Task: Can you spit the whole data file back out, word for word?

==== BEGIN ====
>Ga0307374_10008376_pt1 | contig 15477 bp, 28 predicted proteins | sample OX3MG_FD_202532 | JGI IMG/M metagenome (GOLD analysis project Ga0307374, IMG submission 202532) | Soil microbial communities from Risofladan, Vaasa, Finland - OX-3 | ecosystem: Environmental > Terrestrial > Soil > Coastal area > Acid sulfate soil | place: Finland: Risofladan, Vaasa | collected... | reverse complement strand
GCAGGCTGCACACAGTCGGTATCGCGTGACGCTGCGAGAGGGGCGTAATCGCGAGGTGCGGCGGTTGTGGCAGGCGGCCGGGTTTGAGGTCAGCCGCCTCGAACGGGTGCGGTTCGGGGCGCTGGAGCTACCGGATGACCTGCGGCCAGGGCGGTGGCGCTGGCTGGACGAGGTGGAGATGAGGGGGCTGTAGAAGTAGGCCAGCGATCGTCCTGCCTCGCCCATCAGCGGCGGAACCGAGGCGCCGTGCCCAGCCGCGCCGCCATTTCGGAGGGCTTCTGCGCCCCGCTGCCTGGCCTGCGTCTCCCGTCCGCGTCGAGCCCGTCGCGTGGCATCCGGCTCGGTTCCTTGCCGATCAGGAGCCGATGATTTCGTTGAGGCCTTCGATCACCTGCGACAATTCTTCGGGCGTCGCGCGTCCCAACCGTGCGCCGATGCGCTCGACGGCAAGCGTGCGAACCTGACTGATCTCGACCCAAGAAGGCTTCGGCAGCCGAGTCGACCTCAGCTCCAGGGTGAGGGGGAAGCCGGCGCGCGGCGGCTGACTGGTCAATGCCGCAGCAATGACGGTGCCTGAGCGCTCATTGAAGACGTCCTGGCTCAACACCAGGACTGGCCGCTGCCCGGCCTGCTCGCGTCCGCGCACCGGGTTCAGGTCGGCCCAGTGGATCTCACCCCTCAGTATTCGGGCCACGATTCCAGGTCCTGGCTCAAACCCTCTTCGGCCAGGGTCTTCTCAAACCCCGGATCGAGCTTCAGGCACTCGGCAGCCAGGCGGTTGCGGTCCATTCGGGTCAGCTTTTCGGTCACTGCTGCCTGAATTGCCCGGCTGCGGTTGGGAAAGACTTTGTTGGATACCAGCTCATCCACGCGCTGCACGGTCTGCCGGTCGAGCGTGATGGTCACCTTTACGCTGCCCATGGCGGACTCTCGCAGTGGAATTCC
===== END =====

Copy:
>Ga0307374_10008376_pt1 | contig 15477 bp, 28 predicted proteins | sample OX3MG_FD_202532 | JGI IMG/M metagenome (GOLD analysis project Ga0307374, IMG submission 202532) | Soil microbial communities from Risofladan, Vaasa, Finland - OX-3 | ecosystem: Environmental > Terrestrial > Soil > Coastal area > Acid sulfate soil | place: Finland: Risofladan, Vaasa | collected... | reverse complement strand
GCAGGCTGCACACAGTCGGTATCGCGTGACGCTGCGAGAGGGGCGTAATCGCGAGGTGCGGCGGTTGTGGCAGGCGGCCGGGTTTGAGGTCAGCCGCCTCGAACGGGTGCGGTTCGGGGCGCTGGAGCTACCGGATGACCTGCGGCCAGGGCGGTGGCGCTGGCTGGACGAGGTGGAGATGAGGGGGCTGTAGAAGTAGGCCAGCGATCGTCCTGCCTCGCCCATCAGCGGCGGAACCGAGGCGCCGTGCCCAGCCGCGCCGCCATTTCGGAGGGCTTCTGCGCCCCGCTGCCTGGCCTGCGTCTCCCGTCCGCGTCGAGCCCGTCGCGTGGCATCCGGCTCGGTTCCTTGCCGATCAGGAGCCGATGATTTCGTTGAGGCCTTCGATCACCTGCGACAATTCTTCGGGCGTCGCGCGTCCCAACCGTGCGCCGATGCGCTCGACGGCAAGCGTGCGAACCTGACTGATCTCGACCCAAGAAGGCTTCGGCAGCCGAGTCGACCTCAGCTCCAGGGTGAGGGGGAAGCCGGCGCGCGGCGGCTGACTGGTCAATGCCGCAGCAATGACGGTGCCTGAGCGCTCATTGAAGACGTCCTGGCTCAACACCAGGACTGGCCGCTGCCCGGCCTGCTCGCGTCCGCGCACCGGGTTCAGGTCGGCCCAGTGGATCTCACCCCTCAGTATTCGGGCCACGATTCCAGGTCCTGGCTCAAACCCTCTTCGGCCAGGGTCTTCTCAAACCCCGGATCGAGCTTCAGGCACTCGGCAGCCAGGCGGTTGCGGTCCATTCGGGTCAGCTTTTCGGTCACTGCTGCCTGAATTGCCCGGCTGCGGTTGGGAAAGACTTTGTTGGATACCAGCTCATCCACGCGCTGCACGGTCTGCCGGTCGAGCGTGATGGTCACCTTTACGCTGCCCATGGCGGACTCTCGCAGTGGAATTCC